“This bipartisan legislation incentivizes innovation to defeat disease, and most importantly gets cures to the patients who need them most,” said Congressman Collins. “The 21st Century Cures Act provides the health care industry with the ability to help the thousands of Western New Yorkers impacted by deadly diseases by creating the life-saving cures those patients need.”

Congressman Collins specifically authored the following provisions included in the legislation:

• Section 3021, which encourages the broader application of innovative clinical trial designs, including the use of Bayesian statistics and adaptive trials, to enhance and accelerate effective clinical trials. These changes to the way the FDA approves clinical trial designs will help unleash new, groundbreaking therapies by allowing researchers to efficiently change their trials to meet the individual responses of their participants.

• Section 3071 will expedite and improve the drug approval process by increasing the number of senior biomedical researchers the FDA is allowed to hire and also making the salary of those individuals more competitive with private industry. This will help ensure that our best and brightest scientists will remain with the FDA to review and approve drug applications, and get cures to patients more quickly.

• Section 9023, in collaboration with Congressman Joe Courtney, which allows child and adolescent psychiatrists to participate in the National Health Service Corps Loan Repayment Program. This will incentivize these subspecialists to begin their practices in underserved areas, like those in rural Western New York.

• Section 5006, in collaboration with Congressman Paul Tonko, which includes the House-passed Medicaid DOC Act, which requires states operating a fee-for-service or primary care case-management system of Medicaid to publish an online directory of those physicians who have billed Medicaid in the past year and whether those physicians are accepting new patients.

“I am proud to have had a role in crafting this landmark legislation,” continued Congressman Collins. “Ensuring medical innovators have the funding and ability to do their jobs is crucial to helping the millions of Americans struggling with incurable diseases. This legislation has the ability to change people’s lives, and I could not be more excited about its passage.”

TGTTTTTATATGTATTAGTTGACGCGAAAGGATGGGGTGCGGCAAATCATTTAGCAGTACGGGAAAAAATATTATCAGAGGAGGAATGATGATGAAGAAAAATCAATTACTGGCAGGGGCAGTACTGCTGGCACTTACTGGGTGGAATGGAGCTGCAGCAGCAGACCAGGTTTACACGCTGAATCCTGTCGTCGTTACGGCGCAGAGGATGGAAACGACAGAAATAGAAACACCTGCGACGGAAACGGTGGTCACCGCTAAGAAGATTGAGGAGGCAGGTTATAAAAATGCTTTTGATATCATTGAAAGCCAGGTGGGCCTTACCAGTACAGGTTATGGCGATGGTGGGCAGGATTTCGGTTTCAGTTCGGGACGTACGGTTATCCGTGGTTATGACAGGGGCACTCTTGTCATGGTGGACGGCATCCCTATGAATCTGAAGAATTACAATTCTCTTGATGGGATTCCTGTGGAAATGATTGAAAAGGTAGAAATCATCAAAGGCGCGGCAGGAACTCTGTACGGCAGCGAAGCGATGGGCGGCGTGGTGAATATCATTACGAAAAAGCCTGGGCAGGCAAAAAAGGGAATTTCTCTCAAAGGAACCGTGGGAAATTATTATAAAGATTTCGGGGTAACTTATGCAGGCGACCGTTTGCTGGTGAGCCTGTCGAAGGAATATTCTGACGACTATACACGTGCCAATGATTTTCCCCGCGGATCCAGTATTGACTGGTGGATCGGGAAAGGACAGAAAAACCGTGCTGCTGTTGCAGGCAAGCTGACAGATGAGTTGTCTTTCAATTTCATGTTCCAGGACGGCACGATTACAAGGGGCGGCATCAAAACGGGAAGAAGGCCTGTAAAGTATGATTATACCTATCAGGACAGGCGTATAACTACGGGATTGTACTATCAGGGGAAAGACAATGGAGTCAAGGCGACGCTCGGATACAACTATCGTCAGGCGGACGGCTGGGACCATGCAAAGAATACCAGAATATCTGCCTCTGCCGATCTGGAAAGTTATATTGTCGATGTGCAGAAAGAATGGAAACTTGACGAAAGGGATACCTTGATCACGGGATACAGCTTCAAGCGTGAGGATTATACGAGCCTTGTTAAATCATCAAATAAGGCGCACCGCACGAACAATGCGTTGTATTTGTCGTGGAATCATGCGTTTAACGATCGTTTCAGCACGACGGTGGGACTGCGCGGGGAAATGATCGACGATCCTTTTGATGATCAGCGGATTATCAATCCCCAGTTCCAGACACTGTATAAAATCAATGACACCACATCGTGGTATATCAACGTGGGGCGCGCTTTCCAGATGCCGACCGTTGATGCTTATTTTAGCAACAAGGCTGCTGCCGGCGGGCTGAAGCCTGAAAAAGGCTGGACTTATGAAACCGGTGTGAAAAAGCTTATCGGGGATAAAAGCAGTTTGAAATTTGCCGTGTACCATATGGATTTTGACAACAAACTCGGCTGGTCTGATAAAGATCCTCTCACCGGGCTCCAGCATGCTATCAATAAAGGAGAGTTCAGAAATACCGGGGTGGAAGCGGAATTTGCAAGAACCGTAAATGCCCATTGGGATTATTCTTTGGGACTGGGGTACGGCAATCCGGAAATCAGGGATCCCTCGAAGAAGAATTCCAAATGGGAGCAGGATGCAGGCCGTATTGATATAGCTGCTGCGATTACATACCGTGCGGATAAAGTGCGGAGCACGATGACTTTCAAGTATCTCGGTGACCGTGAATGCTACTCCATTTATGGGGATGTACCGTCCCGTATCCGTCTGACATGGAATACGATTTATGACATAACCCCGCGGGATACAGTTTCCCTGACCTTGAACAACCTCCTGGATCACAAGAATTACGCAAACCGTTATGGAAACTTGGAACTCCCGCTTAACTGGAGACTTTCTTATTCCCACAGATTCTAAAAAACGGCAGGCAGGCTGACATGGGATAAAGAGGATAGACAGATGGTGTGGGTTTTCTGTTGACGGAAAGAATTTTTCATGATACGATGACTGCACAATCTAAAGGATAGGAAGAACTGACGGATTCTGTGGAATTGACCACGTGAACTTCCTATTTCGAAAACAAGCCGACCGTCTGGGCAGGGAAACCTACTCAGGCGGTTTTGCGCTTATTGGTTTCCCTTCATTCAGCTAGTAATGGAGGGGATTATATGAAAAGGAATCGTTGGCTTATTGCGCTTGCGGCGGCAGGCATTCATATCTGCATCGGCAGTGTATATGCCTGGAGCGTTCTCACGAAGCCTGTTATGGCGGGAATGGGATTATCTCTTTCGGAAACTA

The 21st Century Cures Act will:

• Provide $1 billion in grants to states to address the opioid crisis, which is critical to Western New York.

• Addresses the country’s mental health crisis and help the one out of five adult Americans suffering from mental illness and substance abuse disorders receive the care they need.

• Provide $4.8 billion to National Institutes of Health, including: $1.4 billion for President Obama’s Precision Medicine Initiative to drive research into the genetic, lifestyle and environmental variations of disease; $1.8 billion for Vice President Biden’s “Cancer Moonshot” to speed research; and $1.6 billion for the BRAIN initiative to improve our understanding of diseases like Alzheimer’s and speed diagnosis and treatment.

• Help bring drugs and devices to market more quickly and at less cost by making needed reforms to the FDA, including: expedited review for breakthrough devices, increased patient involvement in the drug approval process, a streamlined review process for combination products that are both a drug and device, and freedom from red tape for software like fitbit or calorie counting apps.

• Provide $500 million to the Food and Drug Administration.

The legislation will now move to the Senate, where it will need to pass before heading to President Obama’s desk to be signed into law. It’s expected to be brought to the Senate for a vote before the end of the year.

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Pride Pak celebrates opening of new facility in Medina

Photos by Tom Rivers: Members of the Karr family cut the ribbon this afternoon for Pride Pak’s new 68,000-square-foot vegetable processing and packaging plant in Medina. Steve Karr, fourth from left, is the company president and founder. He is pictured with his children, from left: Jennifer Pappas, quality director; Angelo Karr, vice president; Steve Karr’s wife Elsie (in back); Steve Karr; Greg Karr, vice president of procurement; and State Sen. Robert Ortt.

Posted 30 November 2016 at 8:36 pm

Press Release, Empire State Development

MEDINA – Empire State Development announced today that Pride Pak, Inc. has opened the doors on its new 68,000 square-foot facility on 13 acres in the Medina Business Park.